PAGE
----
The Effect of Product Colour and Odour on Consumers' Perceived Preference and Intensity Ratings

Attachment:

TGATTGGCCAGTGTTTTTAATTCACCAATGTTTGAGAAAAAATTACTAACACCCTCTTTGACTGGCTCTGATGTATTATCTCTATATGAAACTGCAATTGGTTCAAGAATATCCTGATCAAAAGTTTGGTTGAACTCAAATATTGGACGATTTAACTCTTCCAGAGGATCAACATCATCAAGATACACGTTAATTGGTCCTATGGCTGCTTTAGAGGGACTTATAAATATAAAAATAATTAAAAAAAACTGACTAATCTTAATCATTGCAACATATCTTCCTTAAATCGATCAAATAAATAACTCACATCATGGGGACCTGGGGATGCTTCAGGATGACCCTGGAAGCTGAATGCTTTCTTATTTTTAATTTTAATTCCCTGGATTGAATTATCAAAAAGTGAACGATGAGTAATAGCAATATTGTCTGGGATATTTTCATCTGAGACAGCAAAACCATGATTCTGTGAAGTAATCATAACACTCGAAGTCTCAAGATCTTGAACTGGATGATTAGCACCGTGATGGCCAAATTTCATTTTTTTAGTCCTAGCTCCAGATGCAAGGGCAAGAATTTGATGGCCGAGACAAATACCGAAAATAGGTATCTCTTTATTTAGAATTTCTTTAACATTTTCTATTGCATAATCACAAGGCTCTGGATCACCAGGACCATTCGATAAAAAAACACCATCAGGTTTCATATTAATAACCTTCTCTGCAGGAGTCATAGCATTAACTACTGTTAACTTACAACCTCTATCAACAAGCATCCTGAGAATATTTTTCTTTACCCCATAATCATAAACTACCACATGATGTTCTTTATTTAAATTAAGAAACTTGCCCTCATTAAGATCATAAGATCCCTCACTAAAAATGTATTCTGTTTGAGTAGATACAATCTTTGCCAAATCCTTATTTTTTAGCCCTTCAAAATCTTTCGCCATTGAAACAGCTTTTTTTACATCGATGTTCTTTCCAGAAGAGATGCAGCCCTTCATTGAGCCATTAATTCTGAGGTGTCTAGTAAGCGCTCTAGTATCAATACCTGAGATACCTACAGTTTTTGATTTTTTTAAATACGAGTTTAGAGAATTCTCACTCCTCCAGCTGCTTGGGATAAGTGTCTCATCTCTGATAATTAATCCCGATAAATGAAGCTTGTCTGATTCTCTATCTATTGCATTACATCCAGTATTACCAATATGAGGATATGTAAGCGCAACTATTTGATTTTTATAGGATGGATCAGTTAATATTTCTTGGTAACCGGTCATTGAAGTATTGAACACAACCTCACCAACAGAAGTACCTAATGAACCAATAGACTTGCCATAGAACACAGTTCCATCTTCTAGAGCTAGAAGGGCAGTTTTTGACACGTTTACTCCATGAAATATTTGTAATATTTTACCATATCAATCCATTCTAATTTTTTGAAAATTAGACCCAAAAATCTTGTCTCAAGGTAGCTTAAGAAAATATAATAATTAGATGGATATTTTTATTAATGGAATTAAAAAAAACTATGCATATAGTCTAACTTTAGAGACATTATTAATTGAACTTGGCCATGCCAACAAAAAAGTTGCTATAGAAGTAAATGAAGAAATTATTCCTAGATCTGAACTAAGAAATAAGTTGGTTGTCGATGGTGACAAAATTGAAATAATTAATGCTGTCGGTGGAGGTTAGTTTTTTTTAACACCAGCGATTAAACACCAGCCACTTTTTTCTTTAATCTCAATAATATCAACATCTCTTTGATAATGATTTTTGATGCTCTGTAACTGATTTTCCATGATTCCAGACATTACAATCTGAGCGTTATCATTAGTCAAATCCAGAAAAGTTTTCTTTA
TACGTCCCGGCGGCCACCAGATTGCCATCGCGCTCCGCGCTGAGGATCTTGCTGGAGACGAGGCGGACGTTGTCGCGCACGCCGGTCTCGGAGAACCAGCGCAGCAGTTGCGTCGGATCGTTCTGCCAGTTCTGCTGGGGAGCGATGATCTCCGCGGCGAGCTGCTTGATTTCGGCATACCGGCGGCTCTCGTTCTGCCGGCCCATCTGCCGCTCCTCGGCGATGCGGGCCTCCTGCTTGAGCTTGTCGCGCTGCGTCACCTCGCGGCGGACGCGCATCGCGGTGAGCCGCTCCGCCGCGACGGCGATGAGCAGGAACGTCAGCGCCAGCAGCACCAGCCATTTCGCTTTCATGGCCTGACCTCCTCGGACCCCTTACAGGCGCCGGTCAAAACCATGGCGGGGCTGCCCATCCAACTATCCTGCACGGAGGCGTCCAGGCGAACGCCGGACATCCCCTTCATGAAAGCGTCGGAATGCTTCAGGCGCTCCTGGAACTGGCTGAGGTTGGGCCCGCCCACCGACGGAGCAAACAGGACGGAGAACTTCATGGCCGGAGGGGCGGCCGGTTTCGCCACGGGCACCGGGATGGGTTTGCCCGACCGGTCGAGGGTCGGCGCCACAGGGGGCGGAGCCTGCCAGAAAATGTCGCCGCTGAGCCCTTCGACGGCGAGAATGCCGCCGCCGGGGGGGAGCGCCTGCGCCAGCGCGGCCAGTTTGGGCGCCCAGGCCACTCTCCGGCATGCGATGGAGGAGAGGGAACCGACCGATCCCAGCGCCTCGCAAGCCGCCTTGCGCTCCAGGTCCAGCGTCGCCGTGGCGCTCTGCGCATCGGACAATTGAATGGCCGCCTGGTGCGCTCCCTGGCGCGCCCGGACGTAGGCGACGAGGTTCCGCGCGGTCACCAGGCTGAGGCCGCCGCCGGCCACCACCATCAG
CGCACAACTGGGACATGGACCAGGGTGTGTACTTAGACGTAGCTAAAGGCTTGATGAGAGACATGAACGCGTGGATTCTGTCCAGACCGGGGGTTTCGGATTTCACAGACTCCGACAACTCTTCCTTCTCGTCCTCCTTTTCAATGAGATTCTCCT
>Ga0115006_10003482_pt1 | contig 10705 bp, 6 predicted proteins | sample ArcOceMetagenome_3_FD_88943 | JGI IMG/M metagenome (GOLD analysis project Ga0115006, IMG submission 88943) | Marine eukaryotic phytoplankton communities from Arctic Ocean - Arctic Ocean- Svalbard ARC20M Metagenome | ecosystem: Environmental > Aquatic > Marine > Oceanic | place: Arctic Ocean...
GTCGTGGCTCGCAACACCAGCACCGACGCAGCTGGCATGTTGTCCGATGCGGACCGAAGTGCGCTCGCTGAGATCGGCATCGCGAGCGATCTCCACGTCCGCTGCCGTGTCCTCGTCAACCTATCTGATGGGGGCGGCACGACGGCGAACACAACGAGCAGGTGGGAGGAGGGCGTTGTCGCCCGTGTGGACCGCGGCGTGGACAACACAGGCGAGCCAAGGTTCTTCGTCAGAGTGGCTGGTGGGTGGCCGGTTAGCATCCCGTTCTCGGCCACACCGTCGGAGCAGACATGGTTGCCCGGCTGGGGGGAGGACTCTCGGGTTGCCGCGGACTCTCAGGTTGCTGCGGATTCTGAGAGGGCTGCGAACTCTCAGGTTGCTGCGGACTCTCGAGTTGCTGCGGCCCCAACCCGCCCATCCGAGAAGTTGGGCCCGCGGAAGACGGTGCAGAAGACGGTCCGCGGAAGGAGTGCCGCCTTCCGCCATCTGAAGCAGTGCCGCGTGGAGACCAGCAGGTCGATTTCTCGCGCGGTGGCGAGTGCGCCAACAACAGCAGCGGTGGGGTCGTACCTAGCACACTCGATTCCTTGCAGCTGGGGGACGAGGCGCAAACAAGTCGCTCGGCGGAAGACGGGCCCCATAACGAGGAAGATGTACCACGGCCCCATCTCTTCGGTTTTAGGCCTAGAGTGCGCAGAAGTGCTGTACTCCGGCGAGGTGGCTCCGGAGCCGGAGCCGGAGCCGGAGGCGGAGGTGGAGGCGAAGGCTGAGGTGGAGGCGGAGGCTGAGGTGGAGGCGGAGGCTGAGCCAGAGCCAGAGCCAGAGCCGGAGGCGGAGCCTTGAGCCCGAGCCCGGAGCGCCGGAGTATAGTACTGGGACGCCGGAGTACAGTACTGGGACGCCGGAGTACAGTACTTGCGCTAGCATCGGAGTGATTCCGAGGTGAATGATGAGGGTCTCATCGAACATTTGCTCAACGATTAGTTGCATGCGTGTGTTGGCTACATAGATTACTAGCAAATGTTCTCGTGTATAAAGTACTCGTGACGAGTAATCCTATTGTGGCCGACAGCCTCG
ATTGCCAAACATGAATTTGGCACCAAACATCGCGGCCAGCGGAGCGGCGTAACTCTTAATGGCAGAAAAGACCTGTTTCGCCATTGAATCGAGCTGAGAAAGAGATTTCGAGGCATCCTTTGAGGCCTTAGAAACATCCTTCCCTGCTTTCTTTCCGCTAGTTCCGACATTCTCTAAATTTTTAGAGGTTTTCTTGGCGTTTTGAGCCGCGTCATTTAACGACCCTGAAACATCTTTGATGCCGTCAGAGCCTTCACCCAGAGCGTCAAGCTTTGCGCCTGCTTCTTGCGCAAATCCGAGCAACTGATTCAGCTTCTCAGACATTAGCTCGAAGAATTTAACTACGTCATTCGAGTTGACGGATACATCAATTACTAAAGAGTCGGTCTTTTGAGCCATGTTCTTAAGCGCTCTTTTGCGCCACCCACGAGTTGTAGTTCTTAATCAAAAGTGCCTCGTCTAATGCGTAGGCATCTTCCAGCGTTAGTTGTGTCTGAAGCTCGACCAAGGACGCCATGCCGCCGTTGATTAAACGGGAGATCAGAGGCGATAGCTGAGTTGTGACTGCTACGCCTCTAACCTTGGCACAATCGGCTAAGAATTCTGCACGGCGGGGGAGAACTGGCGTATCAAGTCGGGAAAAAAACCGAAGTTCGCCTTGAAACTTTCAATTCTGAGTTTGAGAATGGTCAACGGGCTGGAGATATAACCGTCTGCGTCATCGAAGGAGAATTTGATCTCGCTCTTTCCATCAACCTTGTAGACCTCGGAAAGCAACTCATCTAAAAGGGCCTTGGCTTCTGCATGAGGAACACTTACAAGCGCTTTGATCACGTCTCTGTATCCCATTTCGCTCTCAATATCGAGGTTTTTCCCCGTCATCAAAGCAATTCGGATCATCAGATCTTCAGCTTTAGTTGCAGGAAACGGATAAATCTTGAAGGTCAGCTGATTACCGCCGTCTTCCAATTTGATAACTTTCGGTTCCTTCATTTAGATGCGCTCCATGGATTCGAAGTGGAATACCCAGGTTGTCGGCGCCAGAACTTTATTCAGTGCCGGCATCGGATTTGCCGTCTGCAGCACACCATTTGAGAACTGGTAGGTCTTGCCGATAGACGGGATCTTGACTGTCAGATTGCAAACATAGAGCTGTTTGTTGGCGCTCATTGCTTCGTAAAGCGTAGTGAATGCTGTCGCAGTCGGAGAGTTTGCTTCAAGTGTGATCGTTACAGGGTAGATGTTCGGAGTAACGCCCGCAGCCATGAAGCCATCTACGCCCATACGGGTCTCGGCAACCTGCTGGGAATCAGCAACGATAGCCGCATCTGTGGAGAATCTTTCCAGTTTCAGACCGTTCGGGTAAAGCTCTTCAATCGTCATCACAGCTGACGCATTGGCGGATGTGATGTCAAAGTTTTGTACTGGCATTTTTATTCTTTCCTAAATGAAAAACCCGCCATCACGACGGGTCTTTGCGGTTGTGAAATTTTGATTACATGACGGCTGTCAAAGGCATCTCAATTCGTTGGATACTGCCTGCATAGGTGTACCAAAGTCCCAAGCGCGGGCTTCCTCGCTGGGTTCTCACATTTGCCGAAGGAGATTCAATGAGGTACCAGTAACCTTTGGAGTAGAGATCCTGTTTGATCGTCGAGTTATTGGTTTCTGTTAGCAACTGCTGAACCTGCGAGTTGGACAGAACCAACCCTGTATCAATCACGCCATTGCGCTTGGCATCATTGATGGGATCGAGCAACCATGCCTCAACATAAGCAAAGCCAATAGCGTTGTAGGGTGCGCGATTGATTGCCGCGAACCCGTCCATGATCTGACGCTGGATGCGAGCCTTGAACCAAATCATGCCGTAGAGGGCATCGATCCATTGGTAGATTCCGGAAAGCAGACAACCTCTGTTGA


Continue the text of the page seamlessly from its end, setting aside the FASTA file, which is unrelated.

Due to high competitiveness, product innovation requirements and customer demand, the importance of the field of sensory marketing has increased. The term refers to the characteristics of products, things or even services that might impact our further sensory input and trigger human senses. This study presents the results of an experiment designed to test the effect of 16 colour and scent combinations (representing visual and olfactory modalities) on perceived preference and intensity. The research aims to investigate whether the same scent can be rated differently in variously coloured packaging and therefore affect consumers' perception and evaluations. A total of 301 students have taken a part in this experiment. The colours used in this experiment were green, yellow, orange and purple. The scents were selected to correspond to the widely commercially used odour/ colour combinations in the FMCG sector in the Czech Republic. The results suggest that colour played a significant role in consumers' preference ratings when evaluating the same scent and therefore colour has the ability to affect the perception of odour. However, colour did not have any effect on perceived intensity ratings. Linear regression analysis suggests that semantic associations as used in FMCG sector for colour-odour congruency does not fit the data and hence, the model for prediction of preference ratings is probably far more complicated. (original abstract)
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